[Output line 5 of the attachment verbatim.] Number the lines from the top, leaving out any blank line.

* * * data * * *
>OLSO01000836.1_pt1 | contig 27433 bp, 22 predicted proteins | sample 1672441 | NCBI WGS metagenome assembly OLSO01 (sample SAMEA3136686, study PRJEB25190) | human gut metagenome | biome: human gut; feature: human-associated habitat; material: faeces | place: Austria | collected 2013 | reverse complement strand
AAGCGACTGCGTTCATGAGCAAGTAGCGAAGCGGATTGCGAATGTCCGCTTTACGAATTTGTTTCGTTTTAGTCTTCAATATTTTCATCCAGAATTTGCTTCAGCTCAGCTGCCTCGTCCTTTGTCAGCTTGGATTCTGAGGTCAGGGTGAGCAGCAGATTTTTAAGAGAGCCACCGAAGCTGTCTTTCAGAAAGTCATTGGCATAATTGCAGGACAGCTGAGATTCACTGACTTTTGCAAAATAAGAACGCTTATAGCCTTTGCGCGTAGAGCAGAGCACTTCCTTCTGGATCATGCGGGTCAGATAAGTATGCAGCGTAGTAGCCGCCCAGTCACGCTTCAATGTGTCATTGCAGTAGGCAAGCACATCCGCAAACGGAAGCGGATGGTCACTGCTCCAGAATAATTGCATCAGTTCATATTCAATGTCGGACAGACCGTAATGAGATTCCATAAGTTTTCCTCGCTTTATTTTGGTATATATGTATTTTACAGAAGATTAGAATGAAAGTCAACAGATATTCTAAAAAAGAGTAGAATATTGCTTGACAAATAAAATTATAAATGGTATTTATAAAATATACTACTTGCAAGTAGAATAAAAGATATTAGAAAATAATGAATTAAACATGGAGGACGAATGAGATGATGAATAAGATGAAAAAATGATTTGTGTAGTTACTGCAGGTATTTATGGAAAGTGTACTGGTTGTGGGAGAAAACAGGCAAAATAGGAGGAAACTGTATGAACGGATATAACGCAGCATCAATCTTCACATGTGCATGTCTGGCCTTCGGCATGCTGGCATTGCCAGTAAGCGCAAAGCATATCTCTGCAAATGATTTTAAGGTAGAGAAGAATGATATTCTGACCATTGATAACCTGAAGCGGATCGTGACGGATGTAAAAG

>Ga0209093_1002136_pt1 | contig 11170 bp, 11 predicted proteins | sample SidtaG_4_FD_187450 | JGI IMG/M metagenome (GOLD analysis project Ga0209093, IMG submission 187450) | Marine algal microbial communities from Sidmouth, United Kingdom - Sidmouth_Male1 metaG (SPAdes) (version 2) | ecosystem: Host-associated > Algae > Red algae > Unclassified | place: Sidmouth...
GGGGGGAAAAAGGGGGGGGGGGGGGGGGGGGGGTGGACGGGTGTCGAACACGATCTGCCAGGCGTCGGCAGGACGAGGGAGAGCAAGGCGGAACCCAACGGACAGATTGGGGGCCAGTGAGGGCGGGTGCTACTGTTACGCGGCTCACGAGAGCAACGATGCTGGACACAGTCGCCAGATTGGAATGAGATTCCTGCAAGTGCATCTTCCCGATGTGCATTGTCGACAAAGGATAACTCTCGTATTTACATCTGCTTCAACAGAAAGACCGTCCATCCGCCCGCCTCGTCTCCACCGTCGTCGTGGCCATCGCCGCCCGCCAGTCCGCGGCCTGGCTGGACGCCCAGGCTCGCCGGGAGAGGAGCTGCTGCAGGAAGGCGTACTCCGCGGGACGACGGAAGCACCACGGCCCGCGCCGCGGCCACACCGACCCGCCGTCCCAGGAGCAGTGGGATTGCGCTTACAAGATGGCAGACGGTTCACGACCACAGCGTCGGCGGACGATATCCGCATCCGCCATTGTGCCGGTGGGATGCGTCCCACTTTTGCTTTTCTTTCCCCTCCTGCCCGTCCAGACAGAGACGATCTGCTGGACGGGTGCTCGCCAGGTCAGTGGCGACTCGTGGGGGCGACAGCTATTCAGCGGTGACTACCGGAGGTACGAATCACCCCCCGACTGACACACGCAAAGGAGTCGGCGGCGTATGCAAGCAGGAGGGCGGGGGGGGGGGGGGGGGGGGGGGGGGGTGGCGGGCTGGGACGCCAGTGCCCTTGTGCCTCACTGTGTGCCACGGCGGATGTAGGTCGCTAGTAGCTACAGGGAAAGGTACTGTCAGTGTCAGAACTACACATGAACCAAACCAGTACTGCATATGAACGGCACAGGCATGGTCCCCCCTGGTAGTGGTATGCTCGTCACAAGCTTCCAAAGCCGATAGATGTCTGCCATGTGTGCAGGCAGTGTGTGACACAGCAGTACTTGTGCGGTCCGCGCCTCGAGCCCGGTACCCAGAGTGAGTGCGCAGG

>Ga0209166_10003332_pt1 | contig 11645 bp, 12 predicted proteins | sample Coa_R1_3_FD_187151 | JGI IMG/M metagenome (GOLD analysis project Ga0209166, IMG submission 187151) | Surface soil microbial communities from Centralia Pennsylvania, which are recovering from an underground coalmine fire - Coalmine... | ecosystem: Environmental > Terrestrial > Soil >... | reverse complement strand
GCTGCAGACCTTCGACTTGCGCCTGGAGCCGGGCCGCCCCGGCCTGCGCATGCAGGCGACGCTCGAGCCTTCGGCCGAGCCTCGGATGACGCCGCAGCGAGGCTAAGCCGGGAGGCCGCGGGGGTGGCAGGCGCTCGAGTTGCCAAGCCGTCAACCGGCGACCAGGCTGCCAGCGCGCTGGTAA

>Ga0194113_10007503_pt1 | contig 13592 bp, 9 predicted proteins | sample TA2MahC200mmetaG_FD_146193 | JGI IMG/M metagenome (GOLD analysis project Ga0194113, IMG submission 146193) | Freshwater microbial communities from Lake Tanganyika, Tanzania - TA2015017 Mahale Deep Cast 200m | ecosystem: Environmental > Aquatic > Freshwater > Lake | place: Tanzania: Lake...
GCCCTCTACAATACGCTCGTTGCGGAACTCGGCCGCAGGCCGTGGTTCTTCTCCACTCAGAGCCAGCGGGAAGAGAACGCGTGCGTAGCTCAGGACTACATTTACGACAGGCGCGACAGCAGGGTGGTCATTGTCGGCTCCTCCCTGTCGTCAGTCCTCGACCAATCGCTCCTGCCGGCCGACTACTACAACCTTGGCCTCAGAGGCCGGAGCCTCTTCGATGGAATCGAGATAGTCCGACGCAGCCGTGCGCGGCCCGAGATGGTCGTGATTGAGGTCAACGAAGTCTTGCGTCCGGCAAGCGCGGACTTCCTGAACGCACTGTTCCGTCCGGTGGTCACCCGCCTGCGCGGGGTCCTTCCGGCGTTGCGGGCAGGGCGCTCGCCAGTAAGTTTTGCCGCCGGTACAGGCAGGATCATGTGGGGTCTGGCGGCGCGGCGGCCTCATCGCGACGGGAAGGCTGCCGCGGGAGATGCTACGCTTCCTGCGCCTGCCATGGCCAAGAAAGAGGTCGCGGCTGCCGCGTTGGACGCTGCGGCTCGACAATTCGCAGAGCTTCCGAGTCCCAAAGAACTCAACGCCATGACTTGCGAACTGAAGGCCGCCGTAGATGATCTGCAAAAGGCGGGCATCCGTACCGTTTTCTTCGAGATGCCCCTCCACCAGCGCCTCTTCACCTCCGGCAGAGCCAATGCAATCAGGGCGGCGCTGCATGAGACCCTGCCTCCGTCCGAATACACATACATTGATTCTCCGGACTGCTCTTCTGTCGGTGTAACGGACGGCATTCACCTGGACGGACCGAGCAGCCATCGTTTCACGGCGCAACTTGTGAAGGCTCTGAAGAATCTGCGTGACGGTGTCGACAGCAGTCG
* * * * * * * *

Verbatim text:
>Ga0209166_10003332_pt1 | contig 11645 bp, 12 predicted proteins | sample Coa_R1_3_FD_187151 | JGI IMG/M metagenome (GOLD analysis project Ga0209166, IMG submission 187151) | Surface soil microbial communities from Centralia Pennsylvania, which are recovering from an underground coalmine fire - Coalmine... | ecosystem: Environmental > Terrestrial > Soil >... | reverse complement strand